Posted in Faith, Life, tagged Avoid Evil, Finding Peace, Orthodox, Orthodox Saints, Orthodoxy, Perfection, St. Clement of Alexandria, The Love of God, Theosis on May 15, 2014|
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It has been some time since I have posted on my blog. I have been trying to respond faithfully to the changes life has brought upon me. In doing to I have had to prioritize and make decisions about what is really important. So I have taken an absence to my blog. I am currently working on some content, and should be posting on a more regularly basis. Until then please enjoy this reflection from St. Clement of Alexandria
The perfect person does not only try to avoid evil.
Nor does he do good for fear of punishment, still less in order to qualify for the hope of a promised reward.
The perfect person does good through love.
His actions are not motivated by desire for personal benefit, so he does not have personal advantage as his aim.
But as soon as he has realized the beauty of doing good, he does it with all his energies and in all that he does.
He is not interested in fame, or a good reputation, or a human or divine reward.
The rule of life for a perfect person is to be in the image and likeness of God.
St. Clement of Alexandria
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Posted in Feast Day, tagged Anglican Church, Catholic Church, Christan Saints, Church Fathers, Episcopal Church., Hortatory Discourse to the Greeks, Orthodox, Protreptikos pros Ellenas, Saints, St. Clement, St. Clement of Alexandria on December 5, 2009|
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Date of birth unknown; died about the year 215
Saint Clement was a great theologian and the head of The Catechetical School of Alexandria. The start of his journey in the Christian faith and most likely his birthplace Athens.
After being a servant to many theological maters Saint Clement found himself in Alexandria. He founded his school that he headed up for 20 years, and had over 180 students. Alexandria was fitting for such an endeavor. It was the center for culture and trade. It was a city mixed with culture and philosophical thought. Neo-Platonism was widespread as well as Gnosticism. The Jews also were there in large numbers, and also adopted the secular philosophical culture. Alexandria truly was the most enlightened colony of the Dispersion.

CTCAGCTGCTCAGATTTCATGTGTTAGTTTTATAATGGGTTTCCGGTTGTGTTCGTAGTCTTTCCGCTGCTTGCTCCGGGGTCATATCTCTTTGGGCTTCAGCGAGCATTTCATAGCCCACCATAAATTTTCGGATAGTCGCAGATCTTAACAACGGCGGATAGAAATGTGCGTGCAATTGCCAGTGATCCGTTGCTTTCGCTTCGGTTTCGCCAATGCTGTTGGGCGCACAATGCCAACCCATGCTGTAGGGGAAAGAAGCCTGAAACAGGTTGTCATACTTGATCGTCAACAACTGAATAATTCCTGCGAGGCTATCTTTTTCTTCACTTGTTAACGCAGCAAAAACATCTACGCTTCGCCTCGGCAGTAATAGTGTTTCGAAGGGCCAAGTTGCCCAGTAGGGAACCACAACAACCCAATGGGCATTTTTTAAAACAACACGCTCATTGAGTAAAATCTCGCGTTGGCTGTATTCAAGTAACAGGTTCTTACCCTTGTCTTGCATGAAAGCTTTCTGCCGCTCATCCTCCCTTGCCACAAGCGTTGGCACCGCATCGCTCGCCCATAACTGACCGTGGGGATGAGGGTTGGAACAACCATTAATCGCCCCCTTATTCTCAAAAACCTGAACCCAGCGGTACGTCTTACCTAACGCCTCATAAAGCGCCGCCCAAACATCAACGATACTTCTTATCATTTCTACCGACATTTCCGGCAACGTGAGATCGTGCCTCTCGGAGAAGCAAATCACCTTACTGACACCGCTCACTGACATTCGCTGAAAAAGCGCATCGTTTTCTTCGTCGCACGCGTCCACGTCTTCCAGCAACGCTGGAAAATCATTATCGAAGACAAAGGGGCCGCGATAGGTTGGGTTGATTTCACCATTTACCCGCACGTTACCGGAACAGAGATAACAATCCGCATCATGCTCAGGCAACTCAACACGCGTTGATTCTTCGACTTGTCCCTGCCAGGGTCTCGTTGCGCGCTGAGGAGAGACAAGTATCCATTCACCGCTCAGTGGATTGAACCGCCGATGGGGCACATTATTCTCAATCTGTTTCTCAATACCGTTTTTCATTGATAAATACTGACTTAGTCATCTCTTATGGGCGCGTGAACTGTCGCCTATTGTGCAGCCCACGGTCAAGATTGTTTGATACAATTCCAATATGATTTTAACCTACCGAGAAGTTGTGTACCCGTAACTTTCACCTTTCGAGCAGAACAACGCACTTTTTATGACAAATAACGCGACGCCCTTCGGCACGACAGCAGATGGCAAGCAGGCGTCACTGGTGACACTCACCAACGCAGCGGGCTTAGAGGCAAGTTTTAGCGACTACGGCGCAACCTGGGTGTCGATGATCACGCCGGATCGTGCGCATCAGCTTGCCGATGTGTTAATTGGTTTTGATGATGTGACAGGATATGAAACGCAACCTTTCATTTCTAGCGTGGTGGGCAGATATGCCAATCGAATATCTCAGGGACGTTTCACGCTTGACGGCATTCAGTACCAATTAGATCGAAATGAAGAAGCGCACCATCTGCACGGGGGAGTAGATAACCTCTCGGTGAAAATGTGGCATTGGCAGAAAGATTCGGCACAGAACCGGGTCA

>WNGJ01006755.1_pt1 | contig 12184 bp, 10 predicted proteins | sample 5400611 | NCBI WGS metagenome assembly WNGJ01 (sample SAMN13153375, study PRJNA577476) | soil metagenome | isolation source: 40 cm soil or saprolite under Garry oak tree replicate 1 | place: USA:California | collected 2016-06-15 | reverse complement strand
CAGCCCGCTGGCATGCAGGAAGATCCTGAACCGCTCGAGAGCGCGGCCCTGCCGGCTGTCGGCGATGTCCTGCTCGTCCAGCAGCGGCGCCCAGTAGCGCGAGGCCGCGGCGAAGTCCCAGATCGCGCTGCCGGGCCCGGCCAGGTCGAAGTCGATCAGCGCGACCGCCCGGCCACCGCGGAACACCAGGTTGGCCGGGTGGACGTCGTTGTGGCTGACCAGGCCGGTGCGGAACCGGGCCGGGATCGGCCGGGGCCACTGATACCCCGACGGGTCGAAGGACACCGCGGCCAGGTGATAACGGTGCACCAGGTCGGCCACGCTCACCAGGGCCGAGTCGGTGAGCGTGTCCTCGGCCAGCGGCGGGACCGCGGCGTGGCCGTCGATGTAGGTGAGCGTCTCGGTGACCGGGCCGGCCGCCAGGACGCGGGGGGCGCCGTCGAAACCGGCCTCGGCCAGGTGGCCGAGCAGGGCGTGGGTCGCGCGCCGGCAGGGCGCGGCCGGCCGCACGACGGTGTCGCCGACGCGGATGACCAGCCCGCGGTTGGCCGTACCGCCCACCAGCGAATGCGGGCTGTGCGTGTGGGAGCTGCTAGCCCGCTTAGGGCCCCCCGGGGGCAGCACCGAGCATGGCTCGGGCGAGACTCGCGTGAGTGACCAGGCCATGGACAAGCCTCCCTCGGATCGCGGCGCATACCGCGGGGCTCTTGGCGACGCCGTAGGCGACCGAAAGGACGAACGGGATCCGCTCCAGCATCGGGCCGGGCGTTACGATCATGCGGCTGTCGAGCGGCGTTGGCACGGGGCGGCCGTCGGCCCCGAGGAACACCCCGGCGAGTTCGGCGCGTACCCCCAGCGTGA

Given the landscape of Alexandria St. Clement took on the task of trying to foster up true faith among the people. He wrote the Protreptikos pros Ellenas (Hortatory Discourse to the Greeks). It was a lofty and well written appeal for the Faith. His apologetic works effectively impacted pagan and the faithful alike.
I find it very interesting the St. Clement took The Greeks science and philosophy to be like the Torah of the Hebrews. They are a preparation for the Gospel. He made sure all students were given a solid education that was both The Gospel of Christ and a sound liberal teaching.
Great regard surrounded St. Clement and his school. He was known as a man who would sit with non-christian scholars. He paved the way for his understudy Origen who is arguably one of the greatest theologians of Greek Christianity.
We should strive to be like St. Clement. Finding balance within Christian theology and liberal thought. Using Scripture, Holy Tradition, and reason (science) when it comes to our understanding of faith. Mostly to be open to positive dialog with those of other faith traditions.
O God of unsearchable mystery, who led Clement of Alexandria to find in ancient philosophy a path to knowledge of your Word: Grant that your Church may recognize true wisdom, wherever it is found, knowing that wisdom come from you and leads to you; through our Teacher Jesus Christ, who lives and reigns with you and the Holy Spirit, one God, for ever and ever. Amen.
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